I think I’ve learned that we need, individually, to find those areas in our lives where we do possess agency, and attempt to use it appropriately. And it seems to me that’s evidenced most attractively in maintaining an operative sense of humor.
I’ve long assumed that historical fiction is fundamentally speculative. We revise factual history as we learn more about the past, and we alter our sense of how the past was in accordance. Our sense of what the Victorians were about bears little resemblance to our parents’ sense of that. If the Victorians were able to see what we think of them now, they’d consider us mad. Given that, the creation of an imagined past is like the creative of an imagined future, but even more demanding. The most demanding form of science fiction, it seems to me, is alternate history, of which I’d offer Kingsley Amis’s The Alteration as a singularly successful example.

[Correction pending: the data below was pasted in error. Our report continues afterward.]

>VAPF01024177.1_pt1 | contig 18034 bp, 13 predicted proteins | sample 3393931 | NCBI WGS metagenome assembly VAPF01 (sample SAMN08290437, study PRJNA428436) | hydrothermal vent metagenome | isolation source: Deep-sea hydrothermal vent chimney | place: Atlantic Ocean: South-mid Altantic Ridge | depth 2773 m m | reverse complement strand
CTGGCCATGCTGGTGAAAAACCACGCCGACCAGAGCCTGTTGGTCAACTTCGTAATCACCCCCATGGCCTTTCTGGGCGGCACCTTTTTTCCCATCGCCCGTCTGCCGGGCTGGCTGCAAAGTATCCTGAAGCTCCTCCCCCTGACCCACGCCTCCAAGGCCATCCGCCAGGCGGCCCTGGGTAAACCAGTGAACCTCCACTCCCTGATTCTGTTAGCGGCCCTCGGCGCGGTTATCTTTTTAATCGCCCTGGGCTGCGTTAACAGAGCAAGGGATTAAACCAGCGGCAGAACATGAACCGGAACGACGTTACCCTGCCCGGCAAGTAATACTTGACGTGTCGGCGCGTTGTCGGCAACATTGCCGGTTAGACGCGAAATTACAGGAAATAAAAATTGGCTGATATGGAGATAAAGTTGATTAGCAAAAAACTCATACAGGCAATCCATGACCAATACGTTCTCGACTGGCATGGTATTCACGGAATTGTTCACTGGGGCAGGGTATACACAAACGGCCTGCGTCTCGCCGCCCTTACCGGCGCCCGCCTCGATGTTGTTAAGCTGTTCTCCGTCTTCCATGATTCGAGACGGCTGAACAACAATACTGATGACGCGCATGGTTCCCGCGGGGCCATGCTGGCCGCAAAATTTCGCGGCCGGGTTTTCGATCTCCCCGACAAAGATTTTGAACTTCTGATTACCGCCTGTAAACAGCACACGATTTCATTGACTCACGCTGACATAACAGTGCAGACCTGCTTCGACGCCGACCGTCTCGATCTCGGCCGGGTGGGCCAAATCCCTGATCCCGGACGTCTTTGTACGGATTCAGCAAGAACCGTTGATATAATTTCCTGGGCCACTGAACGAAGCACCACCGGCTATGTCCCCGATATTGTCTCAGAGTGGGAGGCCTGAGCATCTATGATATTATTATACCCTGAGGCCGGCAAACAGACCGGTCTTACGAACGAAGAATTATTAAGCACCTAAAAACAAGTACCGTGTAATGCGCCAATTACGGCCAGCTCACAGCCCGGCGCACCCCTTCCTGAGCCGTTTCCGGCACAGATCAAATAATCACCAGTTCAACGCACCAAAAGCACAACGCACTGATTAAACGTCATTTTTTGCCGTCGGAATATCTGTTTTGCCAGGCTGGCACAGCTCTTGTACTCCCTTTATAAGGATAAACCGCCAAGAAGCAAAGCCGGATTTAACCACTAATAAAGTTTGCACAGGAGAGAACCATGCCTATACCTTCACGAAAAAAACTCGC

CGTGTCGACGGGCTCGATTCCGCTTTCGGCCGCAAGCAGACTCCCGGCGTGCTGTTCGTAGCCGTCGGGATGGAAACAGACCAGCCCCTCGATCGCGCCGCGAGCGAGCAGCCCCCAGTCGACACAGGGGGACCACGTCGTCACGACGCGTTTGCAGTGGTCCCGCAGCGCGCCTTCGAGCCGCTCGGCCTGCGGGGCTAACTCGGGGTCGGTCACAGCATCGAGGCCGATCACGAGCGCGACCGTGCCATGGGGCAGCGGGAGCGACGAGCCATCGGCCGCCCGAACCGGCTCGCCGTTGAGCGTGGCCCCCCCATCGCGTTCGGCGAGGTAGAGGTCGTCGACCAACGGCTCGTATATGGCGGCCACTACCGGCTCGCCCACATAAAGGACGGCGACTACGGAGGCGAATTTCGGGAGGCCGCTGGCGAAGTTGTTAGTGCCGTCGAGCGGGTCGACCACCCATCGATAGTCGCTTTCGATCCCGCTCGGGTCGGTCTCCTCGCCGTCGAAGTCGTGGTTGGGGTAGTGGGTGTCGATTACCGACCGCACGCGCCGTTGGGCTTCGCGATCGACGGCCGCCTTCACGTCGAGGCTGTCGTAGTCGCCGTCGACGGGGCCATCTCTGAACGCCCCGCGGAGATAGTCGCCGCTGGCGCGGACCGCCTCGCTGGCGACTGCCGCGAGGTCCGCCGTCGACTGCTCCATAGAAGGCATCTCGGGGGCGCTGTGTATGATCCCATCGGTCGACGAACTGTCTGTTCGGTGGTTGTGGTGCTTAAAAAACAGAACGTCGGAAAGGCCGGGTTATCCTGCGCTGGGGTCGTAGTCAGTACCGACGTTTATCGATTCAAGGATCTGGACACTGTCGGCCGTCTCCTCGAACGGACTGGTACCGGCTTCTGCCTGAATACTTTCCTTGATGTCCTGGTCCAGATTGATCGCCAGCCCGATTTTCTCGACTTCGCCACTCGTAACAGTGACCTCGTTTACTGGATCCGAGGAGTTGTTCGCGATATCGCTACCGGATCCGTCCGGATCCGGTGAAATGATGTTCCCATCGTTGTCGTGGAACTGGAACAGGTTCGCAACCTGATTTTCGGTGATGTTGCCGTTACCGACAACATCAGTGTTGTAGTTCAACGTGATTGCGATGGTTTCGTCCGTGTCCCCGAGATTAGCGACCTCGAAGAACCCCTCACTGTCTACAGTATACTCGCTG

I have a nagging suspicion that evolution (a wholly random process, though too few of us understand that) has left most of us unable to grasp the idea of an actual apocalypse being possibly of several century’s duration. The jackpot began one or two hundred years ago, it seems to me. I myself can dimly recall a world before utterly ubiquitous injection-molded plastics. Toys were of metal, wood, rubber. Styrene was as exotic as Goretex, briefly. I’m yet to discover any record of a culture whose imagined apocalypse was a matter of centuries. I doubt anyone has ever stood out on a street corner wearing a sandwich board reading “THE WORLD IS COMING TO AN END IN A FEW HUNDRED YEARS”. Even before we became as aware as some of us now are of climate change, and of the fact that our species has inadvertently caused it, we seemed to be losing our sense of a capital-F Future. Few phrases were as common throughout the 20th Century as “the 21st Century”, yet how often do we see “the 22nd Century”? Effectively, never.
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